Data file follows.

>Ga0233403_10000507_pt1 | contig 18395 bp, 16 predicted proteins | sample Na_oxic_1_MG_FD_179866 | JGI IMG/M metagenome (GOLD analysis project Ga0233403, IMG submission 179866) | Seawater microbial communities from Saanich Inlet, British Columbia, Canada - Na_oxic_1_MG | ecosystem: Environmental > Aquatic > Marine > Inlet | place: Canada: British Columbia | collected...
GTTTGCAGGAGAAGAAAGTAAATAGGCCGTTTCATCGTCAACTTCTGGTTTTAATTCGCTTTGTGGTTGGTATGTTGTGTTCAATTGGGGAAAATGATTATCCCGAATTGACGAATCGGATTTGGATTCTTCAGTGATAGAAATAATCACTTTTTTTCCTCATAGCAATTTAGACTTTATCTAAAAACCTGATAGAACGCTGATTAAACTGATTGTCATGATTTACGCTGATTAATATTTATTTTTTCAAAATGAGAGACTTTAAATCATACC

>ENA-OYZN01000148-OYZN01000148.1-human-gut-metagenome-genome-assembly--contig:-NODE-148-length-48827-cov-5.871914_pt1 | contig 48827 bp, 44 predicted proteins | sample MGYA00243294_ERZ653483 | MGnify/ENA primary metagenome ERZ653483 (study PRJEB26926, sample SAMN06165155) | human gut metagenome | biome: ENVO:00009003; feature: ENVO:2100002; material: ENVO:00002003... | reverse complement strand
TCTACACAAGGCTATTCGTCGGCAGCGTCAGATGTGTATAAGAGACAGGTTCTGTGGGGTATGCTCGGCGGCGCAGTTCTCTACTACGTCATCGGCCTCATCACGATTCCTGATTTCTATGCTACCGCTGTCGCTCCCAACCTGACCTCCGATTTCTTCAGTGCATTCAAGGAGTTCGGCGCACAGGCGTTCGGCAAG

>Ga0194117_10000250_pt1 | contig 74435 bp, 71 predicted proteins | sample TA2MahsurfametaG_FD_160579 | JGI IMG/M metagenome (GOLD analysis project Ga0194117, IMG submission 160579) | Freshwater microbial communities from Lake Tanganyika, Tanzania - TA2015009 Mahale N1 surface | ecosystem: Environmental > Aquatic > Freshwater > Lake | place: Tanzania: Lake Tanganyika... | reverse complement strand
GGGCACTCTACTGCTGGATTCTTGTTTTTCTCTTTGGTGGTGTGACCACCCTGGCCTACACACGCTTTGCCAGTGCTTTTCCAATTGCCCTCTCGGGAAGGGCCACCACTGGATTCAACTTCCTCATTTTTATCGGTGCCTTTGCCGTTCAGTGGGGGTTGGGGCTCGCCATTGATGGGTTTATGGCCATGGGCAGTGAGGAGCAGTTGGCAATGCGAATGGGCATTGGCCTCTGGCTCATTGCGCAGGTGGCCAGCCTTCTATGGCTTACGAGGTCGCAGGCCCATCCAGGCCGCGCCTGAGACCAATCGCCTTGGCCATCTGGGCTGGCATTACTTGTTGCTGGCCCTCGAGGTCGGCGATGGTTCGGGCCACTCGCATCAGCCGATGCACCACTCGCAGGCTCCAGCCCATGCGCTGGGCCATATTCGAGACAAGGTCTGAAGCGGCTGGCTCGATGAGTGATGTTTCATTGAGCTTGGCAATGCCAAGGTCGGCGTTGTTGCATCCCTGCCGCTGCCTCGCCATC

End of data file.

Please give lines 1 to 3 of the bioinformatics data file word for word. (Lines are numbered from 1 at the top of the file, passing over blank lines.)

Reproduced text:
>Ga0233403_10000507_pt1 | contig 18395 bp, 16 predicted proteins | sample Na_oxic_1_MG_FD_179866 | JGI IMG/M metagenome (GOLD analysis project Ga0233403, IMG submission 179866) | Seawater microbial communities from Saanich Inlet, British Columbia, Canada - Na_oxic_1_MG | ecosystem: Environmental > Aquatic > Marine > Inlet | place: Canada: British Columbia | collected...
GTTTGCAGGAGAAGAAAGTAAATAGGCCGTTTCATCGTCAACTTCTGGTTTTAATTCGCTTTGTGGTTGGTATGTTGTGTTCAATTGGGGAAAATGATTATCCCGAATTGACGAATCGGATTTGGATTCTTCAGTGATAGAAATAATCACTTTTTTTCCTCATAGCAATTTAGACTTTATCTAAAAACCTGATAGAACGCTGATTAAACTGATTGTCATGATTTACGCTGATTAATATTTATTTTTTCAAAATGAGAGACTTTAAATCATACC

>ENA-OYZN01000148-OYZN01000148.1-human-gut-metagenome-genome-assembly--contig:-NODE-148-length-48827-cov-5.871914_pt1 | contig 48827 bp, 44 predicted proteins | sample MGYA00243294_ERZ653483 | MGnify/ENA primary metagenome ERZ653483 (study PRJEB26926, sample SAMN06165155) | human gut metagenome | biome: ENVO:00009003; feature: ENVO:2100002; material: ENVO:00002003... | reverse complement strand